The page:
By Krista Kafer (email@example.com) I don’t like McMansions – those pretentious, overbuilt houses parked on a crust of a yard within spitting distance of the next near-identical house. I’m not into bland or beige or three-car Garage Mahals. I’m wary of McMansion neighborhoods where I feel like I’m on the set of the Stepford Wives, only super-sized. I imagine a homeowners' association, in the dark lair of a fully finished basement, churning out smiling replica families complete with shiny-coated Weimaraners and wintergreen SUVs. Yikes! Get me out of here! Take me back to the days of my childhood when this blighted land was untilled prairie where red foxes hunted, prairie dogs barked and hawks circled on the warm summer air.
Did I mention I really don’t like McMansions? That said, however, I support an individual’s right to own one. As much as I resent the intrusion and deplore the bad taste, I support the developer’s right to build the houses. And, as much as I miss the golden fields of my youth, I support the landowner's right to sell his property to the developer. Put simply, I support property rights.
The right to property is an alienable one—that is a God-given right that government has an obligation to protect. A property owner has a right to own, lawfully use, and dispose of his property.
Obviously there are some limits. A person cannot use his property for illegal purposes like say, growing marijuana, assembling bombs, or replacing errant homeowners with responsible, well-coiffed robots. Zoning laws prohibit certain otherwise legal activities. One cannot build a porn shop next to a daycare or an oil refinery next to a neighborhood. Countless other federal, state, and local laws, ordinances and regulations dictate how land can be used. Some make even a lot of sense -- but others burden landowners unnecessarily and often without constitutionally-mandated compensation.
The latter describes a restriction under consideration by Boulder County (see “Boulder County weighs McMansion limits” in the Denver Post). Boulder County would like to limit the size of houses. Owners could get out of the limits by purchasing the development rights to preserve open space and agricultural land in the county. The loophole favors those wealthy enough to buy back from government the "privilege" of controlling their own land. This arbitrary restriction, if implemented, will surely impact current landowners wishing to sell, developers, and future homeowners by reducing the value of the land.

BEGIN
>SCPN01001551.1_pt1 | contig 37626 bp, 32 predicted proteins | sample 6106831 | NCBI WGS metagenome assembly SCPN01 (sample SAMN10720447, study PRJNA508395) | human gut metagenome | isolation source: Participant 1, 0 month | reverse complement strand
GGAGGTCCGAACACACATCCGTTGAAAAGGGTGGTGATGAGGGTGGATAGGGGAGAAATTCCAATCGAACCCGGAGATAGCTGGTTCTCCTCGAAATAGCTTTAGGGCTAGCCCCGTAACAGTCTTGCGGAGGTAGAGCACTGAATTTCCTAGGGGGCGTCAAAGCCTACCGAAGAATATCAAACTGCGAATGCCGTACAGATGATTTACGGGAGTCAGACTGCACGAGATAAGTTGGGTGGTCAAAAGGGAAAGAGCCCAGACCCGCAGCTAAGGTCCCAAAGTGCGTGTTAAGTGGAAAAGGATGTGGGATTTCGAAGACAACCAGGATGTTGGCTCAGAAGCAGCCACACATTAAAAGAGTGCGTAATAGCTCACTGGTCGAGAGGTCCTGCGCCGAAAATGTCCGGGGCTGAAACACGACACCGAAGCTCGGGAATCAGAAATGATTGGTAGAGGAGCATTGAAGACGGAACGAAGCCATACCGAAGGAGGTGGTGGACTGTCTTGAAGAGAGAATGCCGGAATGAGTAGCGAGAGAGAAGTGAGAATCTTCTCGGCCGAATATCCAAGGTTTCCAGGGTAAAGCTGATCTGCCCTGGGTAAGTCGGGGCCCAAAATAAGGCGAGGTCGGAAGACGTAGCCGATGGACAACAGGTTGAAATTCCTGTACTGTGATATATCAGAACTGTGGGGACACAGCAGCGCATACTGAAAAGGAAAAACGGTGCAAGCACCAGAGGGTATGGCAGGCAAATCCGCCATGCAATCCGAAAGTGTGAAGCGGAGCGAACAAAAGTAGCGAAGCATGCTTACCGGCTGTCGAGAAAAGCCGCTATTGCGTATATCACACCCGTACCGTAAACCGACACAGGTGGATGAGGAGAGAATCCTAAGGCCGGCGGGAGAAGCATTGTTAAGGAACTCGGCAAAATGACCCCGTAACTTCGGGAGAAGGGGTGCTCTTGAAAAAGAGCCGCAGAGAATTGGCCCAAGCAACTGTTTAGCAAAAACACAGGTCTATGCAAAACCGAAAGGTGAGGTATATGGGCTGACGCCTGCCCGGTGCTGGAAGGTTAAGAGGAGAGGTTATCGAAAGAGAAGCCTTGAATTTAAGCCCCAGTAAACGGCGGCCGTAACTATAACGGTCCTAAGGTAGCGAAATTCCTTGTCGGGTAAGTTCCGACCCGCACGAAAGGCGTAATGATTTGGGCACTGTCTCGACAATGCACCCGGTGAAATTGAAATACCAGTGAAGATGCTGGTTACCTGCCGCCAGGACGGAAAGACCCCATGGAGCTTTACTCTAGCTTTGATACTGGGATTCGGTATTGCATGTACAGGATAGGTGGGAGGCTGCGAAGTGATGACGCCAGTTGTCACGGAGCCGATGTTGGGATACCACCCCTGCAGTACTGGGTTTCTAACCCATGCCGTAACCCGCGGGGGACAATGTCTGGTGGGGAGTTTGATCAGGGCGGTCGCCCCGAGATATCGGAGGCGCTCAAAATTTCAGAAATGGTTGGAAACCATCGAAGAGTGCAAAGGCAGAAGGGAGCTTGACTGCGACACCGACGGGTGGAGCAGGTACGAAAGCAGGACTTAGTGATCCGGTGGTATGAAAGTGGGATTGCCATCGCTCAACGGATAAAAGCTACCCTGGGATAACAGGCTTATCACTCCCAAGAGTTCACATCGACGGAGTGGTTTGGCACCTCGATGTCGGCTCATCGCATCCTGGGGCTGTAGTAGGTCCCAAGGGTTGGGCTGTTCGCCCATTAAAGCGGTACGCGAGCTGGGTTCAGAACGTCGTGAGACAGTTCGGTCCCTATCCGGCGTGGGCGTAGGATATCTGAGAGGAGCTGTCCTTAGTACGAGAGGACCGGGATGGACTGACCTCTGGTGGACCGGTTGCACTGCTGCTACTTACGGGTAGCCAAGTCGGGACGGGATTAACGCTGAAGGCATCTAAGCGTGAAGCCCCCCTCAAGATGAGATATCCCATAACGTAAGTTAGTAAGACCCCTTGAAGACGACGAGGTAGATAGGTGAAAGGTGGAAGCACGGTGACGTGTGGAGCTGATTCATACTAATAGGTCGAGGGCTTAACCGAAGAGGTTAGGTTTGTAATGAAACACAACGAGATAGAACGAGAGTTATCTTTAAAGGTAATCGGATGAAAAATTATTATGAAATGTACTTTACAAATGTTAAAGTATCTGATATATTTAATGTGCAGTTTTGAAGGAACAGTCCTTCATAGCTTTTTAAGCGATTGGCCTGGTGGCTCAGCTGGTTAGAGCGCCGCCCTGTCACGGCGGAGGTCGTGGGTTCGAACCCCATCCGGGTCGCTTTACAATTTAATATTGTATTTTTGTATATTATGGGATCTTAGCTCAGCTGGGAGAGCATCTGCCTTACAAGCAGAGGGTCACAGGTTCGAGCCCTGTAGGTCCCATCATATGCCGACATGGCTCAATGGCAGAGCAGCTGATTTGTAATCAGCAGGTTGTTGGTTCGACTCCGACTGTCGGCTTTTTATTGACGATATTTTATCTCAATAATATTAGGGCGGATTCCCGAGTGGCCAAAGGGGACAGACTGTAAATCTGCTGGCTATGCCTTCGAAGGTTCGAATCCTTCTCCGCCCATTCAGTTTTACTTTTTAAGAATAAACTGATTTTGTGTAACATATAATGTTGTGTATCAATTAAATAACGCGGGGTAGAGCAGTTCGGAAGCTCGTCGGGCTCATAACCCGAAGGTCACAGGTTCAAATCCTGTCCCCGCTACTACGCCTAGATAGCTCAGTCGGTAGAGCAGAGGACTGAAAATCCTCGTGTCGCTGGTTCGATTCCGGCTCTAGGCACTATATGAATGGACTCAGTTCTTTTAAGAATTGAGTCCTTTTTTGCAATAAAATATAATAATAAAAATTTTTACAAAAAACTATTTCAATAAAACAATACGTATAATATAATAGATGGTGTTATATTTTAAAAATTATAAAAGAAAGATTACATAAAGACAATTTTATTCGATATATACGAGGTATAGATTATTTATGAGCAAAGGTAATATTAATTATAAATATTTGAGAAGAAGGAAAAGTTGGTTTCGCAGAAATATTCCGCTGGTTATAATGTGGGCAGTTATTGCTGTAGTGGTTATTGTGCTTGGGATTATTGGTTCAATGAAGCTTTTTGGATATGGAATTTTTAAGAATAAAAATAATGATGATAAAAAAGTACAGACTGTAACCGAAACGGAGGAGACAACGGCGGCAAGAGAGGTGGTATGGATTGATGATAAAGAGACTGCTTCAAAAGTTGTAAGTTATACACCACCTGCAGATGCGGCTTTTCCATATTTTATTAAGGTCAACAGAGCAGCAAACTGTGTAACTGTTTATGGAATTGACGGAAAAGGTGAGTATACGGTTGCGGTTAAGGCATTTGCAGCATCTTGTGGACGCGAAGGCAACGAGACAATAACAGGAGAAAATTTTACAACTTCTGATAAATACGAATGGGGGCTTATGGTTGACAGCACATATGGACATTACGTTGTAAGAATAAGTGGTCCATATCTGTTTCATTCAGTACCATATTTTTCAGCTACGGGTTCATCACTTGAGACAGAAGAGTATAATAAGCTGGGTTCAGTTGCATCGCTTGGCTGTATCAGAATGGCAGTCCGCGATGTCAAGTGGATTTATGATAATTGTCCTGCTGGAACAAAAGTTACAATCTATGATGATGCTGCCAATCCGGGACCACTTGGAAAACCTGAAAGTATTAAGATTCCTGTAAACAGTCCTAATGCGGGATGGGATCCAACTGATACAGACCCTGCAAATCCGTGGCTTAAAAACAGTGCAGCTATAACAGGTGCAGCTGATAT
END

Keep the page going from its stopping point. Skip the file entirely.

The restriction is nothing more than a NIMBY (Not in My Back Yard) power play by those who have control of their own property and want to control the property of others. Here in Littleton, NIMBY folks are trying to block Wal-Mart (see here for my take on that).
The local activists have me beat on intensity. They certainly hate Wal-Mart more than I dislike McMansions, and their scorn for the big box store is untempered by the irony of my Stepford fantasy. But the main difference between the NIMBY folks (whether in Littleton or Boulder) and someone myself is respect for property rights.
I may not like what people do with their property but I respect their right to legally dispose of it as they please. It's principle, and it's also self-interest, because the same property rights that protect big box store and the McMansion owner, protect the owners of that little boutique down the street and me the cottage-dweller.